PageRenderTime 11ms CodeModel.GetById 2ms app.highlight 4ms RepoModel.GetById 2ms app.codeStats 0ms

/trunk/Examples/ruby/funcptr/index.html

#
HTML | 90 lines | 66 code | 24 blank | 0 comment | 0 complexity | cba1b1cd74b91f0a9a813d4503f8d5a4 MD5 | raw file
 1<html>
 2<head>
 3<title>SWIG:Examples:ruby:funcptr</title>
 4</head>
 5
 6<body bgcolor="#ffffff">
 7
 8
 9<tt>SWIG/Examples/ruby/funcptr/</tt>
10<hr>
11
12<H2>Pointers to Functions</H2>
13
14<p>
15Okay, just what in the heck does SWIG do with a declaration like this?
16
17<blockquote>
18<pre>
19int do_op(int a, int b, int (*op)(int, int));
20</pre>
21</blockquote>
22
23Well, it creates a wrapper as usual.  Of course, that does raise some
24questions about the third argument (the pointer to a function). 
25
26<p>
27In this case, SWIG will wrap the function pointer as it does for all other
28pointers.  However, in order to actually call this function from a script,
29you will need to pass some kind of C function pointer object.  In C,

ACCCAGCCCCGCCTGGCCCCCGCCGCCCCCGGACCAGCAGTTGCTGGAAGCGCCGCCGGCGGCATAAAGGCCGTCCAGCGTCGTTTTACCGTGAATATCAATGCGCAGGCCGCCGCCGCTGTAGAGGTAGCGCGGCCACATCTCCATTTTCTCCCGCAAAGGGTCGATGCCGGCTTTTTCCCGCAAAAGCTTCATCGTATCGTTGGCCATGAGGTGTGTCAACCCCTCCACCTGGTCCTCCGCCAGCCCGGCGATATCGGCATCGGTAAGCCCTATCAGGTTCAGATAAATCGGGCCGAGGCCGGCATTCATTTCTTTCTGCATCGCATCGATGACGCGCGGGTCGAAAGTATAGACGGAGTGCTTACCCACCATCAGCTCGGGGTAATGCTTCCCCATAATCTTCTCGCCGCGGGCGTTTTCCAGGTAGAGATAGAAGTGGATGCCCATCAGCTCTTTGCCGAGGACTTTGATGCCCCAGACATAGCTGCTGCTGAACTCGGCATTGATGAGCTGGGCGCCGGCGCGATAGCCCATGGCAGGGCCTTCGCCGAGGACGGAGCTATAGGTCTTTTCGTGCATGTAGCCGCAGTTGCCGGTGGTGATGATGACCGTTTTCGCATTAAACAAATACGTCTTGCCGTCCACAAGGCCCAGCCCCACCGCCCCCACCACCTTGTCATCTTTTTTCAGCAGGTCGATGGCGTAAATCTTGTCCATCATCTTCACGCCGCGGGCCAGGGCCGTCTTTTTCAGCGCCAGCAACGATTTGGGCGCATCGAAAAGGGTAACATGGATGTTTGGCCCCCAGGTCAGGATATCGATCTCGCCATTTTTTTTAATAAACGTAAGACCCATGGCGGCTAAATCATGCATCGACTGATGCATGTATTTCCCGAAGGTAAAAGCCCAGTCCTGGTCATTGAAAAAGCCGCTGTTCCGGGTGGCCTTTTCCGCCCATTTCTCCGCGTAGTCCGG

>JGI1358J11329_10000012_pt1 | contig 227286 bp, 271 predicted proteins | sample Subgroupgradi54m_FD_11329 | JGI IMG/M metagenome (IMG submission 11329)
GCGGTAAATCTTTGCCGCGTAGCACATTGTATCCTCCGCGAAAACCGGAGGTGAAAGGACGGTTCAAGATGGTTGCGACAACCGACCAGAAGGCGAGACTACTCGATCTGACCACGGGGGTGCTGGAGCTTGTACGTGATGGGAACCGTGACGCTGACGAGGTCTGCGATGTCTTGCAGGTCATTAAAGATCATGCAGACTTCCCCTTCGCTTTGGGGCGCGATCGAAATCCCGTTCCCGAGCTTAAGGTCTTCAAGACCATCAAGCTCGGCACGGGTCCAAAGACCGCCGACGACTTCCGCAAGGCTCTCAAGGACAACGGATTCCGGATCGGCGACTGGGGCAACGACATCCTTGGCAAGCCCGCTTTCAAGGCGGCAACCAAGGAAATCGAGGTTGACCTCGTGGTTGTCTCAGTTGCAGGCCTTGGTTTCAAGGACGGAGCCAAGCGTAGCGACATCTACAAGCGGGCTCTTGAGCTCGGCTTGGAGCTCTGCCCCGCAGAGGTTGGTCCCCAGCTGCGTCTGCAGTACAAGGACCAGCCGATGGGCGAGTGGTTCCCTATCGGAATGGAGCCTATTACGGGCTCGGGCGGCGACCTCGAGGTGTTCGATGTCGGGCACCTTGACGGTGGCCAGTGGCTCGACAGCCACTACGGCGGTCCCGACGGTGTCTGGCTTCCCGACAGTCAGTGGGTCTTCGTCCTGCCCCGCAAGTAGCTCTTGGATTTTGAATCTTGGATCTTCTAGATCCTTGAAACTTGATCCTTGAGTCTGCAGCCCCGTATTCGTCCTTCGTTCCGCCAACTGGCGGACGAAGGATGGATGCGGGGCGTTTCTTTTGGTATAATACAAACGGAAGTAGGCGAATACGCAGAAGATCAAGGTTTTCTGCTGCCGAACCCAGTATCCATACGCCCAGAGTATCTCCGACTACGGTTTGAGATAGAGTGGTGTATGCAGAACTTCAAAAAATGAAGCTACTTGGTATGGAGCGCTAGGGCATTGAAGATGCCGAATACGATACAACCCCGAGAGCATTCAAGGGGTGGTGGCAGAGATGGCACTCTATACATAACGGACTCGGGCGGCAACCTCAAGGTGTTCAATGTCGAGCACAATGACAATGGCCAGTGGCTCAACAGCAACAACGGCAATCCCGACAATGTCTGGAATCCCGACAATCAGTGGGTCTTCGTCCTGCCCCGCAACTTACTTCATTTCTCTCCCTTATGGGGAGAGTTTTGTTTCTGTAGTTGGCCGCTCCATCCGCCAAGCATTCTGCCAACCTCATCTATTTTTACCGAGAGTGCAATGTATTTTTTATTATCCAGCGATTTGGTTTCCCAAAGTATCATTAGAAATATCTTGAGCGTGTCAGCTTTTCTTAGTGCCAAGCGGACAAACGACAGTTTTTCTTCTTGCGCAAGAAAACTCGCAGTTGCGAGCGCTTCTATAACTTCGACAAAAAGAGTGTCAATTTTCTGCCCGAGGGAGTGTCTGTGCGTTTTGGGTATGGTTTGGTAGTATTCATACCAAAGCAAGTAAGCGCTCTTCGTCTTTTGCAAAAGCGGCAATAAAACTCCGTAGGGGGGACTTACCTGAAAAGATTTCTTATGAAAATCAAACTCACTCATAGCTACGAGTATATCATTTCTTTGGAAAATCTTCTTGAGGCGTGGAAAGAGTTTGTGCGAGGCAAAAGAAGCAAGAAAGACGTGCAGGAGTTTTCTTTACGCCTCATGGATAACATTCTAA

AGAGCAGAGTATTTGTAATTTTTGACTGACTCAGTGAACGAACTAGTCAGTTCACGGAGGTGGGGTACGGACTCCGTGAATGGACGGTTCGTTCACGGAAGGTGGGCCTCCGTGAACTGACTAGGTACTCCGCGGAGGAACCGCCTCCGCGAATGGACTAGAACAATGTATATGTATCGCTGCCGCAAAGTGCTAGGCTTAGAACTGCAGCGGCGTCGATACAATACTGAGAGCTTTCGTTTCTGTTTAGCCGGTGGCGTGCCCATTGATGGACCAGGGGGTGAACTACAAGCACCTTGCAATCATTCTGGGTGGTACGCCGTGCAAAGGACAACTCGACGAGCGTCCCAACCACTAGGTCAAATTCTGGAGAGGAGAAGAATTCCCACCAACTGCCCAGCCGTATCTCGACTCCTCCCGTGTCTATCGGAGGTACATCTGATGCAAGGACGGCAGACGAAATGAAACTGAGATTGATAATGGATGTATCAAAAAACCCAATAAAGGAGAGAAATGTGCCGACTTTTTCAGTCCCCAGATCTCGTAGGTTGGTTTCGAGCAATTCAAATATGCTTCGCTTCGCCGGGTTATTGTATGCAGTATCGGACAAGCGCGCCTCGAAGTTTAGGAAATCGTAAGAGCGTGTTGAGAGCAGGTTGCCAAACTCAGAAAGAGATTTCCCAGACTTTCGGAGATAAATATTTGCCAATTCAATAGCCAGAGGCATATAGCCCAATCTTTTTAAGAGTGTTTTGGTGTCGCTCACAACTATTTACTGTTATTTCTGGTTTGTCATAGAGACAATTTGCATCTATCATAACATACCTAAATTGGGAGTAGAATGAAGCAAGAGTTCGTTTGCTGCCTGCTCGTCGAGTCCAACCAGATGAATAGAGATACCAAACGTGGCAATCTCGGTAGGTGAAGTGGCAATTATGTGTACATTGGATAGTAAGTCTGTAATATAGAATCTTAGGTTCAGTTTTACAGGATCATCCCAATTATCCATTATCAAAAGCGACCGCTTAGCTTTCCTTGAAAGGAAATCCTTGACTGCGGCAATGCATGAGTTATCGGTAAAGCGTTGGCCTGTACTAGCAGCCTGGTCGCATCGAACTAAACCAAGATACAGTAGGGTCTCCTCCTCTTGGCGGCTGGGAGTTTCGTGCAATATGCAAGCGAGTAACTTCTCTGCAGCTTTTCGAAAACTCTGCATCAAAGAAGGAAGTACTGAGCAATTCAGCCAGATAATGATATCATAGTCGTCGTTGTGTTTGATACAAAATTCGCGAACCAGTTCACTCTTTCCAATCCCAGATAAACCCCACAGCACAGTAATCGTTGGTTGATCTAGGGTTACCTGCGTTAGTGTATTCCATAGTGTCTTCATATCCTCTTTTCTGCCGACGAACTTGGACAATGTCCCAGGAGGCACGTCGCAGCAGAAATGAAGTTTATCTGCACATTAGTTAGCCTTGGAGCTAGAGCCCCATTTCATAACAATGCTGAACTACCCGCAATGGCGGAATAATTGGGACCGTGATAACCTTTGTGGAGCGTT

30this is easy, you just supply a function name as an argument like this:
31
32<blockquote>
33<pre>
34/* Some callback function */
35int add(int a, int b) {
36   return a+b;
37} 
38...
39int r = do_op(x,y,add);
40</pre>
41</blockquote>
42
43To make this work with SWIG, you will need to do a little extra work.  Specifically,
44you need to create some function pointer objects using the %constant directive like this:
45
46<blockquote>
47<pre>
48%constant(int (*)(int,int)) ADD = add;
49</pre>
50</blockquote>
51
52Now, in a script, you would do this:
53
54<blockquote>
55<pre>
56r = do_op(x,y, ADD)
57</pre>
58</blockquote>
59
60<h2>An Example</h2>
61
62Here are some files that illustrate this with a simple example:
63
64<ul>
65<li><a href="example.c">example.c</a>
66<li><a href="example.h">example.h</a>
67<li><a href="example.i">example.i</a> (SWIG interface)
68<li><a href="runme.rb">runme.rb</a> (Sample script)
69</ul>
70
71<h2>Notes</h2>
72
73<ul>
74<li>The value of a function pointer must correspond to a function written in C or C++.
75It is not possible to pass an arbitrary Ruby proc object in as a substitute for a C 
76function pointer.
77
78<p>
79<li>A ruby proc can be used as a C/C++ callback if you write some
80clever typemaps and are very careful about how you create your extension.
81This is an advanced topic not covered here.
82</ul>
83
84<hr>
85</body>
86</html>
87
88
89
90